Tuesday, June 17, 2008 8:27 AM
FORMER VICE PRESIDENT ALBERT GORE JR.: Yes, we can.
Thank you, Governor Granholm, for your introduction and your great leadership.
Thank you, Michigan, for supporting me in 2000. I'll never forget it.
Congratulations, Detroit, on the Red Wings victory in the Stanley Cup finals.
I speak to you this evening as a citizen of the United States. I speak to you also as citizen of the world, because the outcome of this election will affect the future of our planet. For America to lead the world through the dangers we're facing and to seize the opportunities before us, we've got to have new leadership. Not only a new president, but new policies. Not only a new head of state, but a new vision for America's future.
I want to begin with a few words to my fellow Democrats. We have just concluded an historic contest among the strongest field of candidates any political party has ever offered for the presidency of this country.
An inspiring group of men and a woman with experience and vision, confidence and boldness. Their vigorous competition has attracted record numbers of voters in every part of America, reinvigorated our democracy and helped to rekindle the spirit of our country. And now we've made our choice.
As the general election begins, let us remember our obligation to honor the highest values of our democracy and conduct this campaign in a spirit of respect for the Republican nominee...
No, no. In that case, I'm glad I brought it up. Because, as Senator Barack Obama has said, John McCain is deserving of that respect. He has demonstrated bravery in war and as a prisoner of war and has served in the House of Representatives and the U.S. Senate for many years. Moreover, he has demonstrated a willingness to debate some critical issues, including the climate crisis, that many Republicans have refused to discuss at all.
But even as we acknowledge his long experience, we must and we will make our case that America simply cannot afford to continue the policies of the last eight years for another four.
And we all know that a long tenure in Washington, D.C. is not the same as judgment, wisdom and vision.
Nevertheless, the other party seems to think that age and experience are factors that will work in their favor during this campaign. But our shared -- our shared experience as a nation tells us otherwise. I remember when one prominent Republican wondered out loud whether the Democratic nominee -- and I quote -- "really is grown up enough to be president." Another used the phrase "naive and inexperienced." Yet another said, "The United States cannot afford to risk the future of the free world with inexperience and immaturity in the White House."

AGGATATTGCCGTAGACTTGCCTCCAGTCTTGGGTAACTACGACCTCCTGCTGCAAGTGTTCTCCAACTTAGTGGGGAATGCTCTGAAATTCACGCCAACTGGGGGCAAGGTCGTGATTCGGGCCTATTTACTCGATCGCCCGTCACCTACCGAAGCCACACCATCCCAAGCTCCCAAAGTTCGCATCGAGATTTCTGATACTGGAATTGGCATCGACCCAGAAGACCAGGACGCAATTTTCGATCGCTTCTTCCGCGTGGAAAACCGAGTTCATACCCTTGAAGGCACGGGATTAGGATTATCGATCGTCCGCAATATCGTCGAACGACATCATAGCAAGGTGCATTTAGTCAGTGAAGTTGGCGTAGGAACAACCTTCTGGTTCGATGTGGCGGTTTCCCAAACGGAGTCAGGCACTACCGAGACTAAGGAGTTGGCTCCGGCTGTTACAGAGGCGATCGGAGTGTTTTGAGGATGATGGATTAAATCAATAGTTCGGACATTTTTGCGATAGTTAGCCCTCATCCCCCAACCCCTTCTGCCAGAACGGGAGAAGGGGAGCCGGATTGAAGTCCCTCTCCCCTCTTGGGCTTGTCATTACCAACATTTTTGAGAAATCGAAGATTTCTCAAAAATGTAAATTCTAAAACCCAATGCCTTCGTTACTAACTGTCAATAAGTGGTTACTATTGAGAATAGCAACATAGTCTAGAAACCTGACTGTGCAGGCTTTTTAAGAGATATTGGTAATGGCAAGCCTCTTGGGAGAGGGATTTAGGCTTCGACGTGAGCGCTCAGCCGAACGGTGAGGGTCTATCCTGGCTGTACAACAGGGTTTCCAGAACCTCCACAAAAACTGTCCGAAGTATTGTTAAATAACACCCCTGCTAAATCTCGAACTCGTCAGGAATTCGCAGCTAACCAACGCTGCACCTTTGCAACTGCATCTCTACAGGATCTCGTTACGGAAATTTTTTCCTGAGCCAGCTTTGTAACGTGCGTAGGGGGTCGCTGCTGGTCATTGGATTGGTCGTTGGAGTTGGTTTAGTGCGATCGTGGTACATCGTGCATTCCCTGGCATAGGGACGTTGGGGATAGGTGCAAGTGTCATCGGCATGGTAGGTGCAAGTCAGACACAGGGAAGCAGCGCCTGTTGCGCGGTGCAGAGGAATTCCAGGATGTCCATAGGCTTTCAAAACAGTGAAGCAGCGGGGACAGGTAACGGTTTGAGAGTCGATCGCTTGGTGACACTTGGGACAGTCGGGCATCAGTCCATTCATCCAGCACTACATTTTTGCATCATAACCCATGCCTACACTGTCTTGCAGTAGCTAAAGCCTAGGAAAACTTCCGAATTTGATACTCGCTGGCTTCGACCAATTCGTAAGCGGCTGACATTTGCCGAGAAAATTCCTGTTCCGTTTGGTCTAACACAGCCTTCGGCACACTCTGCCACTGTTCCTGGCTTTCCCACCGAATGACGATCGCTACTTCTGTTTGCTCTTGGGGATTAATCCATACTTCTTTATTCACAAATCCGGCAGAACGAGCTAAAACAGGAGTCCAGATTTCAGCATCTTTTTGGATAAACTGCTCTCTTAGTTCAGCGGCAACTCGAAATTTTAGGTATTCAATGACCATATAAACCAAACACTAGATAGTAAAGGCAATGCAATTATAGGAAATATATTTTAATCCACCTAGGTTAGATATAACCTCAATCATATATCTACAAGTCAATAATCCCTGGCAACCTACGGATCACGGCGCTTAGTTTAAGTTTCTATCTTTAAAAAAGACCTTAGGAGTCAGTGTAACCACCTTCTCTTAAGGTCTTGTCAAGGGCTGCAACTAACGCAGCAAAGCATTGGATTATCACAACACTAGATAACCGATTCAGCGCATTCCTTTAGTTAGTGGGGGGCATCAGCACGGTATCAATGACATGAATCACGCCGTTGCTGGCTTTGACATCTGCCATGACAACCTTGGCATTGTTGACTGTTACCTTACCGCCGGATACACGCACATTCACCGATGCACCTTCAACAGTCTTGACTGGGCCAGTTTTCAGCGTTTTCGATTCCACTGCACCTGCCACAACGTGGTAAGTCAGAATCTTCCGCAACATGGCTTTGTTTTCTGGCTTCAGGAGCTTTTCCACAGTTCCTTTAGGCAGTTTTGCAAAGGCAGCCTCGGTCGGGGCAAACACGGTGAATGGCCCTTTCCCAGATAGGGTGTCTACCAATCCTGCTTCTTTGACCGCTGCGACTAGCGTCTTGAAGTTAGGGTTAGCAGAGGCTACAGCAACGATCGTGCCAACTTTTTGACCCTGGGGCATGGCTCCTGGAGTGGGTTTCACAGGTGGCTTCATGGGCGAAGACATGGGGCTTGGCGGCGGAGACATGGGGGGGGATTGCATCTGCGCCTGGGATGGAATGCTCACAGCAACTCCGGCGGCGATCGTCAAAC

Who are they talking about?
Every single one of those quotations came from the campaign of 1960, when the Republicans attacked John Fitzgerald Kennedy for allegedly lacking the age and experience necessary to be president.
Richard Nixon's slogan in that campaign was "experience counts," to which John F. Kennedy responded -- and I quote -- "to exclude from positions of trust and command all those below the age of 44 would have kept Jefferson from writing the Declaration of Independence, Washington from commanding the Continental Army, Madison from fathering the Constitution and Christopher Columbus from even discovering America."
On January 20th, 1961, as a 12-year-old boy, I stood in the snow in front of the Capitol as John Fitzgerald Kennedy took the oath of office. I know what his inspiration meant to my generation. And I feel that same spirit in this auditorium here tonight building all over this country this year.
I feel your determination, after two terms of the Bush- Cheney administration, to change the direction of our country. In looking back over the last eight years, I can tell you that we have already learned one important fact since the year 2000. Take it from me, elections matter.
If you think the next appointments to our Supreme Court are important, you know that elections matter.
If you live in the City of New Orleans, you know that elections matter.
If you or a member of your family are serving in the active military, the National Guard or Reserves, you know that elections matter. (APPLAUSE)
If you're a wounded veteran, you know that elections matter.
If you lost your job, if you're struggling with your mortgage, you know that elections matter.
If you care about a clean environment, if you want a government that protects you instead of special interests, you know that elections matter.
If you care about food safety, if you like a T on your BLT, you know that elections matter.
If you bought poisoned lead-filled toys from China or adulterated medicine made in China, if you bought tainted pet food made in China, you know that elections matter.
After the last eight years, even our dogs and cats have learned that elections matter.
And this election matters more than ever because America needs change more than ever. After eight years of lost jobs and lower wages, we need change. After eight years of incompetence, neglect and failure, we need change. After eight years in which our constitution has been dishonored and disrespected, we need change.